Nanny Knows Best

Nanny Knows Best
Dedicated to exposing, and resisting, the all pervasive nanny state that is corroding the way of life and the freedom of the people of Britain.

Tuesday, June 21, 2011

Health and Safety

Occasionally in the morass of rules and regulations that Nanny spews forth, there is a ray of sunshine in the form of commonsense being applied. Such was the case recently when Chris Grayling, the Employment Minister, told voluntary organisations that they are not required to obtain independent audits and should not be 'bogged down' in red tape.

Charity shops run by volunteers were facing the threat of closure, because they could not afford the costs of complying with additional regulations wrt health and safety.

The shops were fearful that they would have to hire "health and safety consultants" to perform risk assessments etc. Mr Grayling referred to these "consultants" in a refreshingly direct manner, as "cowboys".

As said, this is a rare ray of sunshine. I was, until now, wondering if commonsense had been banned completely.

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  1. Ken,

    I agree with your sentiments but, what if local Nanny insists that these audits are carried out, would Westminster Nanny be able to protect the charity shops from local Nanny or will it be a case similar to that regarding weekly bin collections; Westminster nanny cannot force local Nanny to comply?

    A lot of social inadequate and people with a propensity to be control freaks are making a lot of money out of the 'Elf’n’Safety industry.(sic)

    BTW; Here in Wokingham, there is talk of NAGs (Neighbourhood Action Groups) taking over the role of Plod in relation to speed enforcement as part of the big society. The comments that people have raised indicate what a mad policy this idea is.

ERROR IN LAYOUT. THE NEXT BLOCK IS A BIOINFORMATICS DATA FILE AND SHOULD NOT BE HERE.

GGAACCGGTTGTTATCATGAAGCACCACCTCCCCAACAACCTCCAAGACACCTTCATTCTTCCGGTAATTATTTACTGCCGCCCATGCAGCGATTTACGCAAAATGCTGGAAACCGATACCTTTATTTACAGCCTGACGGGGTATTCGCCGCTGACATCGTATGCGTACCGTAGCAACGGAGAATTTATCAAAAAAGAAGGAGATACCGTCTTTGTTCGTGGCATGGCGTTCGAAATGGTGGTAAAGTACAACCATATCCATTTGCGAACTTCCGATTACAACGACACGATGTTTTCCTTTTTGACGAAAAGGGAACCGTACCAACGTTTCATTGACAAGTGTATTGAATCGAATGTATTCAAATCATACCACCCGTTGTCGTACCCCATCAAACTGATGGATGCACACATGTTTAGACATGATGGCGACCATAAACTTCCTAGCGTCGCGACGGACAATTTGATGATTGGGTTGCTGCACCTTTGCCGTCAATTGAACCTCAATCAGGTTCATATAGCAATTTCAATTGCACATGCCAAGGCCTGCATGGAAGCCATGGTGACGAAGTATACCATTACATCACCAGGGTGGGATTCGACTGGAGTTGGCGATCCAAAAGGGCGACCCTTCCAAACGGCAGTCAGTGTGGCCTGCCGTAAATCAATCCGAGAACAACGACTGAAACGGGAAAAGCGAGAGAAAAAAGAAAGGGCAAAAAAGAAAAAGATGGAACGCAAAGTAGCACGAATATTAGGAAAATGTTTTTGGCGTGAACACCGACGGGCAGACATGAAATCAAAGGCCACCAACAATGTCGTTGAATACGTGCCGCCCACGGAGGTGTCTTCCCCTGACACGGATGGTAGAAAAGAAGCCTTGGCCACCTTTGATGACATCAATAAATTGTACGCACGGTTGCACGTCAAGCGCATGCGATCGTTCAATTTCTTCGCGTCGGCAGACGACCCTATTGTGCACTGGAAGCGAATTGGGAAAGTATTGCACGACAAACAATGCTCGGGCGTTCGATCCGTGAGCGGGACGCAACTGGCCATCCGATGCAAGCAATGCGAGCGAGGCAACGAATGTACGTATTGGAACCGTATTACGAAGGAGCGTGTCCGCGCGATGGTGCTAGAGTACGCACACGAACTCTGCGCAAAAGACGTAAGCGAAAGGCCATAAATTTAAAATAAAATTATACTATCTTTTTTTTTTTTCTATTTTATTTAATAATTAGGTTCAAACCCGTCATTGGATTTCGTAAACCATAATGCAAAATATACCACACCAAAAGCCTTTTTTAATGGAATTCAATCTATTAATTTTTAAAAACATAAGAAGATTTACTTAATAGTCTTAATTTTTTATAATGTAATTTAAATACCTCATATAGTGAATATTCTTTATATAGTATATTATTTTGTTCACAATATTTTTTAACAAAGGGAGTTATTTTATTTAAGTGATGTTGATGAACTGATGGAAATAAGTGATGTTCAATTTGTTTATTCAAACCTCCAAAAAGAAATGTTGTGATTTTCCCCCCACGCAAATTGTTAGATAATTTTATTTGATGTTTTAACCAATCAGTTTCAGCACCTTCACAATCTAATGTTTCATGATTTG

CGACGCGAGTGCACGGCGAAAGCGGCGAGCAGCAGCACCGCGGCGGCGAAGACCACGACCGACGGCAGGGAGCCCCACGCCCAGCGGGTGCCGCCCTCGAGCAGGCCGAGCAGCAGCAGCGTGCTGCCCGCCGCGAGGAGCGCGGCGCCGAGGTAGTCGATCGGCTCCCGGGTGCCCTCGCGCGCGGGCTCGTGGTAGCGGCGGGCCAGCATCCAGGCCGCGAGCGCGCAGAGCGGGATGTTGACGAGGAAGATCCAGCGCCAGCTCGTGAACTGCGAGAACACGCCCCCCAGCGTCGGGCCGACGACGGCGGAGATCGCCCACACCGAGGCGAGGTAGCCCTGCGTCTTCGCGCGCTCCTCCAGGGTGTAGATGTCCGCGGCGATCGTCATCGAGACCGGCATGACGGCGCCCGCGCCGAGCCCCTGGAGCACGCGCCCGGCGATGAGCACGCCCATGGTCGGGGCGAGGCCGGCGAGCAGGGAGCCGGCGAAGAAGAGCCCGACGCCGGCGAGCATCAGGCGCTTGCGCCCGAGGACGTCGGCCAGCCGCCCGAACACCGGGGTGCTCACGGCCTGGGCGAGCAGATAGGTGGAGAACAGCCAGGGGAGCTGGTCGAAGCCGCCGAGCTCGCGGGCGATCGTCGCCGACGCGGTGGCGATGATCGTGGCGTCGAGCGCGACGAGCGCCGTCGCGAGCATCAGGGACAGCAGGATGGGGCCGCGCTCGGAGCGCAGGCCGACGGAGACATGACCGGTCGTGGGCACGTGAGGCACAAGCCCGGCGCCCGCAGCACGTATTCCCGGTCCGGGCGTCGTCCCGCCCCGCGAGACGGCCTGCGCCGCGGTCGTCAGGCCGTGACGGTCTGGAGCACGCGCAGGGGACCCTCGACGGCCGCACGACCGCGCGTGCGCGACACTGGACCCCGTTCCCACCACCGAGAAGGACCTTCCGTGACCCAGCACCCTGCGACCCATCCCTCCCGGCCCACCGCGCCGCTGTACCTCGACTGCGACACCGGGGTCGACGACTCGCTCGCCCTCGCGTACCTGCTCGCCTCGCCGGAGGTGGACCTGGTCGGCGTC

2. Mjolinir8:36 PM

    Ken - here's an H&S bod showing some commonsense!
    Health and safety officials have criticised Wimbledon for blaming them for the decision to close Murray Mount on Monday.

    The giant screen in front of the slope was turned off during a spell of rain on Monday due to fears that fans could slip and hurt themselves. But Judith Hackitt, the chair of the Health and Safety Executive, said the much-criticised decision was wrongly presented to the public as one forced by health and safety laws.

    Mrs Hackitt wrote to Wimbledon and the Lawn Tennis Association: "I was particularly disappointed to discover that [you] chose to explain the decision to ban spectators from Murray Mount as being 'on health and safety grounds'.

    "There is nothing in health and safety legislation which prohibits the continued broadcasting of Centre Court action to the crowds on the hill during the rain. Health and safety is concerned with the proportionate management of real risks caused by work, not attempting to eliminate every minor risk from every moment of people's lives.

    "People have been walking up and down wet, grassy slopes for years without catastrophic consequences. If the LTA was concerned about people slipping and suing for their injuries, the message should have made clear the decision was 'on insurance grounds'."

    The letter concluded: "Health and safety excuses are becoming as much a feature of the British sporting calendar as the rain. You will understand that, while we can do nothing about the weather, we will not let the excuses pass unchallenged."